Having worked in various compliance roles (for Scottish Widows, Scottish Equitable and, most recently, Misys IFA Services), my view of compliance is that it should aim to improve organisations – not hold them back.
This is especially true when compliance becomes less about achieving minimum standards and more about best practice.
However, it was not until I sacrificed working for a familiar name to join a new organisation – the PPIAB – that I realised how progressive compliance initiatives, such as Raising Standards, could be.
The prospect of joining a small organisation at the beginning of its life and playing a critical role in its development convinced me that the post of acc-reditation consultant at the PPIAB would be interesting and challenging.
I was also attracted by the somewhat noble but necessary objective behind Raising Standards – to provide customers with a fairer deal to boost consumer confidence and long-term investment.
In those early days, only a handful of brands had started working towards accreditation. Addition-ally, the internal accreditation procedures which, as a small group we formulated together, had yet to be tried and tested.
However, with the first deadline for accreditation set for October 2001, we soon started assessing brands. The brands I had responsibility for were Norwich Union and Scottish Equitable.
The accreditation process is not just about assessing whether a standard has been met or not.
It is about providing on-going PPIAB support and advice that helps brands to improve their performance – by meeting the scheme's tough standards – in a way consumers will appreciate.
Brands, such as Friends Provident which gained accreditation last week, have been encouraged to commit to the scheme regardless of its non-obligatory nature.
Not only do they recognise a return on their investment – for themselves, intermediaries and customers – they also value independent PPIAB advice which is part of the Raising Standards package.
For this reason, some of the scheme's continued success relies on the regular improvement of accreditation services. The scheme's first assessment, which includes accreditation as a key element, is already under way and will be published this spring. The PPIAB will use this document as a guide to developing its services.
A third of the market (by market share) is accredited. Accredited brands are:
Co-operative Insurance Society
November 2001 Prudential
January 2002 Eagle Star, Zurich Life
February 2002 Friends Provident
Meeting the standards
Some of the standards are more straightforward than others because of their prescriptive nature.
For instance, it is easy to check whether a brand has extended its cooling-off period to 30 days.
Other standards, such as the first-year ratio – a new actuarial calculation that measures persistency alongside the cost of surrendering policies early – are farmed out. For this standard, the designated agent is Tillinghast Towers-Perrin.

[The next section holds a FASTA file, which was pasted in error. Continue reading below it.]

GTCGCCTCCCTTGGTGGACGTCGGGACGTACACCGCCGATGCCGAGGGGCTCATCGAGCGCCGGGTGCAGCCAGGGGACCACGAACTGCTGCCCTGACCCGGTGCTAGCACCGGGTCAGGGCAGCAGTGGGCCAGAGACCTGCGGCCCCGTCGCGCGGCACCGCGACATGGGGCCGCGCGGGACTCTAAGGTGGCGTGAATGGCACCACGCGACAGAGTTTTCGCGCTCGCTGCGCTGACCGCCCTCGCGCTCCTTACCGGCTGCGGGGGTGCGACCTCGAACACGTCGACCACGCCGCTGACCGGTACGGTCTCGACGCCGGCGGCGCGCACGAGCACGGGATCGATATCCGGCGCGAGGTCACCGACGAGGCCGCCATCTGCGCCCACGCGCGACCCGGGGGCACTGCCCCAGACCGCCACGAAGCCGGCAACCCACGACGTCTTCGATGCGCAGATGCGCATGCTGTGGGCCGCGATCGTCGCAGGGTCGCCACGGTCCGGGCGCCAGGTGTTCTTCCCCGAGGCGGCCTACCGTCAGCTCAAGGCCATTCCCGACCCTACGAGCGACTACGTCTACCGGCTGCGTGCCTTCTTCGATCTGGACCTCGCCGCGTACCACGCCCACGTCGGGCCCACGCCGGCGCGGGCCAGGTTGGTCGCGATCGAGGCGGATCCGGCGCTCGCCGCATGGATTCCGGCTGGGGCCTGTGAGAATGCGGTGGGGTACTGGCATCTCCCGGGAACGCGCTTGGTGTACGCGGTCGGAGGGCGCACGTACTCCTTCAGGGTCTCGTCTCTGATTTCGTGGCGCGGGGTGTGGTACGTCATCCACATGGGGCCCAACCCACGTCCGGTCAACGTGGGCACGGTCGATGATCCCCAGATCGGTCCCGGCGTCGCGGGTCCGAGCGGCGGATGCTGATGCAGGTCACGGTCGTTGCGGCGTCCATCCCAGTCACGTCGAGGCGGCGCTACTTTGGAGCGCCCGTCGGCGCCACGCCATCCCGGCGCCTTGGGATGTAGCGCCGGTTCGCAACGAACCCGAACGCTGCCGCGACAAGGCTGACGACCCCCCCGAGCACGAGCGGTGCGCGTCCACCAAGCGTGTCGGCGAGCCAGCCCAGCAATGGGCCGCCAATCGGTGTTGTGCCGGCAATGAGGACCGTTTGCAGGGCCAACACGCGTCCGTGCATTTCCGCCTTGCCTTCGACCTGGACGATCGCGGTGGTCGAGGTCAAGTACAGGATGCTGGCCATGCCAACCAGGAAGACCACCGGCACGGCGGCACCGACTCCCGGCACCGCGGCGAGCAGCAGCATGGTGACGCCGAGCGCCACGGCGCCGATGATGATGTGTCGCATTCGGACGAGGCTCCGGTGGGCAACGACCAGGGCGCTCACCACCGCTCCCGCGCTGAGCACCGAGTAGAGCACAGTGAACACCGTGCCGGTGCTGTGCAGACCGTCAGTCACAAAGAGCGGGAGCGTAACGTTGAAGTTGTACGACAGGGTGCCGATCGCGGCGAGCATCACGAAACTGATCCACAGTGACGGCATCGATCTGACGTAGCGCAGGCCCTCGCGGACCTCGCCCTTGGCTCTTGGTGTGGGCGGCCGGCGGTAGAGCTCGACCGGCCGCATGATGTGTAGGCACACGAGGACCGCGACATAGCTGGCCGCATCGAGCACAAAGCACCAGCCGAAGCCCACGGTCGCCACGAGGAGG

However, around 90 per cent of accreditation work is subjective, in that we spend most of our time assessing product literature for clarity and comparability.
Guided by requirements set down in the Raising Standards accreditation manual, we check documents for plain language, good layout and consistency. Feedback often provokes discussion and can lead to several rewrites.
The first stage of accreditation is the dry run. This allows brands to submit a cross-section of their product documents – bef-ore the formal application – so that we can advise on necessary changes and help provide strong model documents.
In practice, the dry run has become a more well-used stepping stone than we anticipated and the consultative aspect to our work has evolved naturally.
However, this has not cost us our independence. Liaison at the next stage – the formal application – is normally limited to agreeing changes which are necessary for accreditation to be gained.
Consultation and accreditation are greatly aided by the eRoom, a secure site on the internet which only brands and accreditation consultants can access. It allows brands and the PPIAB to exchange and amend product documents online, saving much time and paperwork.
The third stage of accreditation is the panel. A role reversal occurs at this stage as it becomes the consultant's job – having decided the application meets each standard – to convince a consumer-focused panel of this. The panel is made up of three PPIAB board members who will only accredit the brand if they are totally satisfied with both the quality of the application and its assessment.
The characteristics of the fourth and final stage of accreditation – post-acc-reditation monitoring and annual renewal – are still developing as we have only recently accredited the first brands. However, regular dialogue between ourselves and the brands has, so far, allowed us to operate as stringent standard enforcers.
The industry's commitment to Raising Standards continues. Half the market (by market share) is seeking to gain or keep their accredited status over the next 12 months while some 85 per cent of the market has pledged to seek accreditation in the future.
To mirror this commitment, the PPIAB is visiting brands, running workshops on the scheme and accreditation, and ensuring that intermediaries are aware of how the scheme will help them.
If you are interested in finding out more, please contact us on 020 7799 8585.